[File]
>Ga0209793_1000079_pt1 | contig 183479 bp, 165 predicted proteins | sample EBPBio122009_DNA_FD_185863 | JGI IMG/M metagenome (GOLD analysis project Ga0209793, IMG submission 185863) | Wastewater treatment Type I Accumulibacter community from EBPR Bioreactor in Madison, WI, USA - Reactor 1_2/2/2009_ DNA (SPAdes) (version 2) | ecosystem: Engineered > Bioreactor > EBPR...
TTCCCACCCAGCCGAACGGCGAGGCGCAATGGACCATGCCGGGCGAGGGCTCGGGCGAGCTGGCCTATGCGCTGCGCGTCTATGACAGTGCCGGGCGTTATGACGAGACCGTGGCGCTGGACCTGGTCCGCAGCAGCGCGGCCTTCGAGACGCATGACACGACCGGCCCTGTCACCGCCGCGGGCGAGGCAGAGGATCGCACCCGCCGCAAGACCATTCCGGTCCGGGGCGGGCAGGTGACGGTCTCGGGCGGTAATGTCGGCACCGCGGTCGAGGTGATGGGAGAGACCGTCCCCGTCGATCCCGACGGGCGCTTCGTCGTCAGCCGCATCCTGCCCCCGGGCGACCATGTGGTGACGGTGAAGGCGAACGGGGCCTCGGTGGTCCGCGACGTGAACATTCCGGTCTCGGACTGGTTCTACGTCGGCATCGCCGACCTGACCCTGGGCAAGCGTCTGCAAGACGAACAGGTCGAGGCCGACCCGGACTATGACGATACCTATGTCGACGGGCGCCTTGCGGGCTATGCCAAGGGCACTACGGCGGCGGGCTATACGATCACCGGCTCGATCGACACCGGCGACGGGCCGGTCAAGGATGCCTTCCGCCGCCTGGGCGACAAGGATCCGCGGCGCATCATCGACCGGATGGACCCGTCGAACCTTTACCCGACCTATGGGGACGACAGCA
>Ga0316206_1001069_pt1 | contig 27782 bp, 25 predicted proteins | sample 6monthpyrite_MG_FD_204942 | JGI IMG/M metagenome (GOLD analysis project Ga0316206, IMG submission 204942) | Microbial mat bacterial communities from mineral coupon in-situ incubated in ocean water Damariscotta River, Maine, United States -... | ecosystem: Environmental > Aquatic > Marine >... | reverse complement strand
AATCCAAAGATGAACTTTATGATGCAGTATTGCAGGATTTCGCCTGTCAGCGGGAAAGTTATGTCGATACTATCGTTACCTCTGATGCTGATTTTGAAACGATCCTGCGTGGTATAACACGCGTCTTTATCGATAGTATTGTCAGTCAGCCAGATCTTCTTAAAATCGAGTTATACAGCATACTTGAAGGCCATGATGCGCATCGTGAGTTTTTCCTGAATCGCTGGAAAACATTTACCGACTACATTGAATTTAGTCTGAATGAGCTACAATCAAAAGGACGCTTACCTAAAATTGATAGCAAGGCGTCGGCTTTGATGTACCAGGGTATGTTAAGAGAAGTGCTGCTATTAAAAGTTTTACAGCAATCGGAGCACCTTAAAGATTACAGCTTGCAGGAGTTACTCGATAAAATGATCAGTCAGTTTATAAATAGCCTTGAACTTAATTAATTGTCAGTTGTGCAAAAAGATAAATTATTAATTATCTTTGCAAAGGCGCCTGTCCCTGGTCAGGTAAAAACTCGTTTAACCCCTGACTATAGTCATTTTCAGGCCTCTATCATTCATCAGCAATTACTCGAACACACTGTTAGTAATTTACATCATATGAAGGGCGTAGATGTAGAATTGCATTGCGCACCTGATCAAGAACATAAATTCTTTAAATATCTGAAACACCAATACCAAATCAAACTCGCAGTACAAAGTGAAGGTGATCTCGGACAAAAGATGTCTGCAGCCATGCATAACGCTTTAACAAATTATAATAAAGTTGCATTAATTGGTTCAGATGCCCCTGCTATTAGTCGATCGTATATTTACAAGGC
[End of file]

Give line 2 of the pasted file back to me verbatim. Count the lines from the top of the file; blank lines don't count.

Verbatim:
TTCCCACCCAGCCGAACGGCGAGGCGCAATGGACCATGCCGGGCGAGGGCTCGGGCGAGCTGGCCTATGCGCTGCGCGTCTATGACAGTGCCGGGCGTTATGACGAGACCGTGGCGCTGGACCTGGTCCGCAGCAGCGCGGCCTTCGAGACGCATGACACGACCGGCCCTGTCACCGCCGCGGGCGAGGCAGAGGATCGCACCCGCCGCAAGACCATTCCGGTCCGGGGCGGGCAGGTGACGGTCTCGGGCGGTAATGTCGGCACCGCGGTCGAGGTGATGGGAGAGACCGTCCCCGTCGATCCCGACGGGCGCTTCGTCGTCAGCCGCATCCTGCCCCCGGGCGACCATGTGGTGACGGTGAAGGCGAACGGGGCCTCGGTGGTCCGCGACGTGAACATTCCGGTCTCGGACTGGTTCTACGTCGGCATCGCCGACCTGACCCTGGGCAAGCGTCTGCAAGACGAACAGGTCGAGGCCGACCCGGACTATGACGATACCTATGTCGACGGGCGCCTTGCGGGCTATGCCAAGGGCACTACGGCGGCGGGCTATACGATCACCGGCTCGATCGACACCGGCGACGGGCCGGTCAAGGATGCCTTCCGCCGCCTGGGCGACAAGGATCCGCGGCGCATCATCGACCGGATGGACCCGTCGAACCTTTACCCGACCTATGGGGACGACAGCA